Being a Worm
“…I am a worm and not human; scorned by others and despised by the people.”
About 10 o’clock one night, Linda showed up at our door in need of medical care. She had cuts and bruises on the backs of her forearms, evidence of having to defend herself against people attacking her with something hard and sharp. She was in tears, speaking incoherently and upset. Monica treated the wounds, we gave her something to eat, and sat with her for a few minutes before, all of a sudden, she got up and left.
A few weeks prior on a Sunday morning, Linda charged onto the church compound agitated about something. She grabbed a wheelbarrow, drug it out into the street, turned it upside down and covered it with flowers. “Hmm…this is interesting,” I thought as I stood watching… “What should I do?” With Sunday worship about to start, I turned and walked away hoping Linda would disappear. She came back, this time hurling several large rocks through the windows of the house next to the clinic where three youth live.
This week, Linda appeared one day after the clinic was closed and wanted to consult with Monica. Our theory about Linda is that the main reason she comes to Clinic Immanuel is for compassionate human interaction. With that in mind, Monica did what she always does with her: asked about her symptoms, weighed her and listened with the stethoscope, took her blood pressure, and finally gave her some vitamins and Tylenol. Linda was more than satisfied. I had just cooked dinner so we offered her some food. We sat down with her as she ate and listened to her tell stories which were hard to understand in her confusing mix of Tetun, Indonesian and Fataluku.
Linda is one of a handful of wanderers in Lospalos. She has some kind of mental illness and certainly a history of trauma. A friend of mine told me that in the late 90s she witnessed Indonesian troops shoot her husband and children, and thereafter went crazy. I don’t know if it’s true, but it could be. Timor-Leste has a lot of stories like that.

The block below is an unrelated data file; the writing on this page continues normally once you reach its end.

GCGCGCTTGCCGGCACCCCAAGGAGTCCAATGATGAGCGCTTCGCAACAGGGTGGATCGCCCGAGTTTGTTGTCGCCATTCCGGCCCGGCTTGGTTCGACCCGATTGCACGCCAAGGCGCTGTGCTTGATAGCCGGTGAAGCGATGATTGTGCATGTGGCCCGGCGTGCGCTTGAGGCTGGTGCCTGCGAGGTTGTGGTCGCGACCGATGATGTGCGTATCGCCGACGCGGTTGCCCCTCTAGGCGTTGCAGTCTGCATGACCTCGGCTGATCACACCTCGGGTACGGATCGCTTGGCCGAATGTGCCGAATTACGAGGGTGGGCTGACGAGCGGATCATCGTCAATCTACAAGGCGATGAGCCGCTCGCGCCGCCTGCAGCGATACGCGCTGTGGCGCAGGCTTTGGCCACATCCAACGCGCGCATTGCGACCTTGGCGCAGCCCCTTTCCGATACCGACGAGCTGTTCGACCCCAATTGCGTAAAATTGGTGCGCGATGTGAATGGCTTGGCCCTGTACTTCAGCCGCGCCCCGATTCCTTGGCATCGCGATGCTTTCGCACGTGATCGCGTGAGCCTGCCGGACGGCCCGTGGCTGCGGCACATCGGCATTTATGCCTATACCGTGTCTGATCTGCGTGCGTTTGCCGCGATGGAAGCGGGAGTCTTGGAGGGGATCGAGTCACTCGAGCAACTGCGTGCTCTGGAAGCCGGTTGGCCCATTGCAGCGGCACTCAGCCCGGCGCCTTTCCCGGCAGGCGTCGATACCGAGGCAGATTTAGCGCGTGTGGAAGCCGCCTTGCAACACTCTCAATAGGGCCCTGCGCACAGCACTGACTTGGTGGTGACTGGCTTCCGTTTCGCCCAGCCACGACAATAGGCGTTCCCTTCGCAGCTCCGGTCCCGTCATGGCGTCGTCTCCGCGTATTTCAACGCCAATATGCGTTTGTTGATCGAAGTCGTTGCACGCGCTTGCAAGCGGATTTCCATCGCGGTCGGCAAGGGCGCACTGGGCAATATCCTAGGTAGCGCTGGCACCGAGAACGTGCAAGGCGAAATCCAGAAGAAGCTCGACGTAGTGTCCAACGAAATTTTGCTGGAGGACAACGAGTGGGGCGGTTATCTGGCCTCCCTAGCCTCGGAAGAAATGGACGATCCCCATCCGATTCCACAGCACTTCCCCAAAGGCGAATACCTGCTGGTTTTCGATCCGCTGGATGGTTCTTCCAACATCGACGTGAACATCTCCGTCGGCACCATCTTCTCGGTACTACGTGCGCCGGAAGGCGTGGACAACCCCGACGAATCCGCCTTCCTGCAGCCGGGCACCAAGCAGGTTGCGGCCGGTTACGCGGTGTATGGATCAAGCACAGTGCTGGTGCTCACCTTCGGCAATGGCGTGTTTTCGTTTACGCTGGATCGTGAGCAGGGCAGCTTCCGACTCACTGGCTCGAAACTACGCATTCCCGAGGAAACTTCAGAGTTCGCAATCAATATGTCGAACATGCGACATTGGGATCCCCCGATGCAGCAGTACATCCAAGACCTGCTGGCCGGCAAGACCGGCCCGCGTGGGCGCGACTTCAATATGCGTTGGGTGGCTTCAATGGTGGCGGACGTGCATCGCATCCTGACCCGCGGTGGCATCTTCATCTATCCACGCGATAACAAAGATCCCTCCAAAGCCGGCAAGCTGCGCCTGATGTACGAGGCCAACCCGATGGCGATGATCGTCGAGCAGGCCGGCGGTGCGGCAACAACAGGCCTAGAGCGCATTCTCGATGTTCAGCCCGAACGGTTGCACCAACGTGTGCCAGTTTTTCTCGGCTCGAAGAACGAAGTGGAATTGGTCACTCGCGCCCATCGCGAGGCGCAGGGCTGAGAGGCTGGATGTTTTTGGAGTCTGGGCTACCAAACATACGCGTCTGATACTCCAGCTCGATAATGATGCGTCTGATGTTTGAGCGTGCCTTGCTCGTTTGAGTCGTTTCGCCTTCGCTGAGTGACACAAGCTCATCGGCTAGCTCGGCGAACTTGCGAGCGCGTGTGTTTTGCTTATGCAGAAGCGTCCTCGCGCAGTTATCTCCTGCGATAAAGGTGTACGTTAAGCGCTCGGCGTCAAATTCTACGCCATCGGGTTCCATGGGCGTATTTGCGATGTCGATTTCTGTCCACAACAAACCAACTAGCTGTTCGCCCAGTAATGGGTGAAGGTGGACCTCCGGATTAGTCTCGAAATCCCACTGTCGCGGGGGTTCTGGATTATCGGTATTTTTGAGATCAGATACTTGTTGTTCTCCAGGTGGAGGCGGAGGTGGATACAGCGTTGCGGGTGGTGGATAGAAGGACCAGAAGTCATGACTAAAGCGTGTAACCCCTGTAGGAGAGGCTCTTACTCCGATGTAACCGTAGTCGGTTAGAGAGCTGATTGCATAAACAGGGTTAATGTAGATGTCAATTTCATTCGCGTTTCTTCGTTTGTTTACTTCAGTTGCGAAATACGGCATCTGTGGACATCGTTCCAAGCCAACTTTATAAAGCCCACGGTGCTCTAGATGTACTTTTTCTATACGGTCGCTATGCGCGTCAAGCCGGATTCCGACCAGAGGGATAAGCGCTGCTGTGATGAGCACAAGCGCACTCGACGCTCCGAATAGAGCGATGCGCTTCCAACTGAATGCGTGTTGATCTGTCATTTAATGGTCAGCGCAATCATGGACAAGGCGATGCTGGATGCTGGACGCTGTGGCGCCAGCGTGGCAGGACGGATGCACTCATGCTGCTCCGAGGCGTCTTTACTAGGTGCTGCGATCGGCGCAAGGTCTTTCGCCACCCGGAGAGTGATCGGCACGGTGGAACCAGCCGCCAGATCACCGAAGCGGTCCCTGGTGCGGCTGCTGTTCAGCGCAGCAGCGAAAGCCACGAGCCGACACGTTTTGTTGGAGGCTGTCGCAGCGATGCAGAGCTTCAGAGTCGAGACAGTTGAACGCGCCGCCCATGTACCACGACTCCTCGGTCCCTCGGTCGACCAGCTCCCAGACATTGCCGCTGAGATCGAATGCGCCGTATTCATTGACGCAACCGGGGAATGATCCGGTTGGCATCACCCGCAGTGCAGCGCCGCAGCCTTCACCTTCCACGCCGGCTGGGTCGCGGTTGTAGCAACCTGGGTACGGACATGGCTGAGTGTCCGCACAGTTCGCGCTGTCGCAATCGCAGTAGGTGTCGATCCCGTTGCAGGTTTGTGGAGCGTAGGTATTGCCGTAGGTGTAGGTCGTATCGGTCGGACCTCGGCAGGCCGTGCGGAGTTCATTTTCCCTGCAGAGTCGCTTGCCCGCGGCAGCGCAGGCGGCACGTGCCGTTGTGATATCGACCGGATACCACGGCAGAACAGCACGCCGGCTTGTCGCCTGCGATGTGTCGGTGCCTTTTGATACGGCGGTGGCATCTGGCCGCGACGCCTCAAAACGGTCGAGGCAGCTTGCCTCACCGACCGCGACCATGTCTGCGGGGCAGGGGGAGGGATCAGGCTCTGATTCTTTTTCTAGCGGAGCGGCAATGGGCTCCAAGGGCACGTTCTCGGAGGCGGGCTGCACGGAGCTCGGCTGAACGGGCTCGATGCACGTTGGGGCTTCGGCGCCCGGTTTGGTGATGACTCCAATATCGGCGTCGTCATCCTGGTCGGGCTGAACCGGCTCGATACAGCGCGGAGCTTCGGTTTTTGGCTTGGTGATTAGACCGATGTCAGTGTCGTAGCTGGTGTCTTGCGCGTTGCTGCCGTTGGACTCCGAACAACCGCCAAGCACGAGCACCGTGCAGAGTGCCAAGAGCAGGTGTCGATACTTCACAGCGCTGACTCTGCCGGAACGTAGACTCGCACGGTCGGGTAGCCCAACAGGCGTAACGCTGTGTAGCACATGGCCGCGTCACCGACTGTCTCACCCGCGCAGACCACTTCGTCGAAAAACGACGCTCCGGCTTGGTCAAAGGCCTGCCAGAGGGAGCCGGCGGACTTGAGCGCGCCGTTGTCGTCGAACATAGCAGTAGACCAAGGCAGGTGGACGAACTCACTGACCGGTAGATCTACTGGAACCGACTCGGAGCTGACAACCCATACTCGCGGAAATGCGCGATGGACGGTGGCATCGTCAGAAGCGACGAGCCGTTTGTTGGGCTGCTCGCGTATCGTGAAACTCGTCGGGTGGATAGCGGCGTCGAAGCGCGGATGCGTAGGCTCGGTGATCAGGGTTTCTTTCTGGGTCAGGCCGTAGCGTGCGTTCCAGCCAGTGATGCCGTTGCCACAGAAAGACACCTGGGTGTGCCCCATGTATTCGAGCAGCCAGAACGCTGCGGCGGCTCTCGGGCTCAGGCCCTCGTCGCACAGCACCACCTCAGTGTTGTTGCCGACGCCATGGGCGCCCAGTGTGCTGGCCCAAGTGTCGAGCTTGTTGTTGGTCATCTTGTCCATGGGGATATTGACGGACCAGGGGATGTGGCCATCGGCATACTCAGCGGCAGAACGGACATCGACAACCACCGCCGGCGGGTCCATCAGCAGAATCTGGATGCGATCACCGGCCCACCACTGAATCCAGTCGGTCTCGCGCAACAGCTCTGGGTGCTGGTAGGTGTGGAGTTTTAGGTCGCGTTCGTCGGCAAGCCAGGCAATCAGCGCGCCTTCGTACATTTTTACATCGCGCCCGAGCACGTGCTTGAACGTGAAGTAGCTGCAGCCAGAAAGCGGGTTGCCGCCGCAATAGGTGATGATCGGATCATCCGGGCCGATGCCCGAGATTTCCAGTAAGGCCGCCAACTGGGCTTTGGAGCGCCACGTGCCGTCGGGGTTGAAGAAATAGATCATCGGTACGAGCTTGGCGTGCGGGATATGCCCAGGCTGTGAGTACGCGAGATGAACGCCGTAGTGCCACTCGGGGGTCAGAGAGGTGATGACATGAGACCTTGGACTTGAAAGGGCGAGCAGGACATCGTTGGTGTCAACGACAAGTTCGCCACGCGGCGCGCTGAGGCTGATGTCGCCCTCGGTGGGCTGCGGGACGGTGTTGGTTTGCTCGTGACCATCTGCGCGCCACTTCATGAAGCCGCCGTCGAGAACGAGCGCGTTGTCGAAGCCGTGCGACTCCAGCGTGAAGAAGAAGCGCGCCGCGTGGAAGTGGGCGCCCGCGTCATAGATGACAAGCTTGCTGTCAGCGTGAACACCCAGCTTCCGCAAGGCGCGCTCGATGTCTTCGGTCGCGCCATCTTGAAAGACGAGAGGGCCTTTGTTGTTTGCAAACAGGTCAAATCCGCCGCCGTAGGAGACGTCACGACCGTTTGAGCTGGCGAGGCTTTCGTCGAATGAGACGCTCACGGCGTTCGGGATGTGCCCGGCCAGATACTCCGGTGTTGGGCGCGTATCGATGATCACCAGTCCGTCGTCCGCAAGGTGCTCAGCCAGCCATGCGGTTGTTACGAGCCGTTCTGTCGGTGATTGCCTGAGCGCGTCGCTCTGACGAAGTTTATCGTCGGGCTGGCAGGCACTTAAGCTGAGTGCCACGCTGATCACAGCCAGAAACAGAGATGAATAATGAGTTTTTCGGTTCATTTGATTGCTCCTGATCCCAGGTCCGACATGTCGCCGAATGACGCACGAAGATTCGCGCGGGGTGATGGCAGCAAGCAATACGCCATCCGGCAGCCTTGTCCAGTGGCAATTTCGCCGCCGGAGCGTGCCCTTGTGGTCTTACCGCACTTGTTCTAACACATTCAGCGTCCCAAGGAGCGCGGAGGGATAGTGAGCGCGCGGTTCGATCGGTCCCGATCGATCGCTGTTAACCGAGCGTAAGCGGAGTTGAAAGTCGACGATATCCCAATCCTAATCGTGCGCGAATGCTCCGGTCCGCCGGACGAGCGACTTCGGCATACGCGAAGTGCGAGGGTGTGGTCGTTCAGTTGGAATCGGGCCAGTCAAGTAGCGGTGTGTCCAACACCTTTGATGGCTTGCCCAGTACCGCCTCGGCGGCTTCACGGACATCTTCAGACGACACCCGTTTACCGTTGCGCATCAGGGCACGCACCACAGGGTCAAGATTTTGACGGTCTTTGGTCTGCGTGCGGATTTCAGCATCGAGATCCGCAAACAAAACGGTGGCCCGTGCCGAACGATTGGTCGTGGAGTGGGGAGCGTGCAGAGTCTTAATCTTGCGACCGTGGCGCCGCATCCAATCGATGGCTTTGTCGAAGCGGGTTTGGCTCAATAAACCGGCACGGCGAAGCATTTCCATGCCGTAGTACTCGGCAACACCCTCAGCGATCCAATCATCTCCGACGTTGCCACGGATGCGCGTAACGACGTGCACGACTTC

Homelessness is relatively rare here. Extended families living together is normal, so most everyone has a place to call home. Most wanderers have an undiagnosed and untreated mental illness. Sadly, there are absolutely no services for them. But what is more tragic is how little sympathy most people have for them. They are categorized as “bulak,” crazy, and written off as less than human. People fear them and don’t interact with them. Youth either run away scared or harass and sometimes assault them. That’s probably why Linda wields a large kitchen knife as she walks about town.
Dealing compassionately with people like Linda is complex, messy and often uncomfortable but it is an imperative part of Christian spirituality and ministry. After all, the most fundamental insight about humanity in the Bible is that people are made in the image of God. And sometimes the image of God is disfigured, mangled and brutalized; the most shocking example being Jesus’ suffering on the cross.
“My God, my God, why have you forsaken me?” Jesus utters on the cross in Mark’s Gospel. These words are the first verse of Psalm 22. The psalm is a prayer of desperation and faith. When he prays that first verse though, the whole psalm is implied including: “…I am a worm and not human; scorned by others and despised by the people”(v. 6). Surely this is also how the Lindas of the world feel. It’s certainly how they’re treated! And so in the cross of Christ we discover that they’re not alone. Christ himself was a “…worm and not human….” in brotherhood with the Lindas of the world. And in that singular act of self-giving love he affirmed something we must re-learn everyday: “God does not despise or abhor the affliction of the afflicted. He does not hide his face from them, but hears when they call” (24).
Tom and Monica Liddle serve with the Protestant Church of East Timor (IPTL). Mission Co-worker appointments are made possible by your gifts to Disciples Mission Fund, Our Church’s Wider Mission, and your special gifts.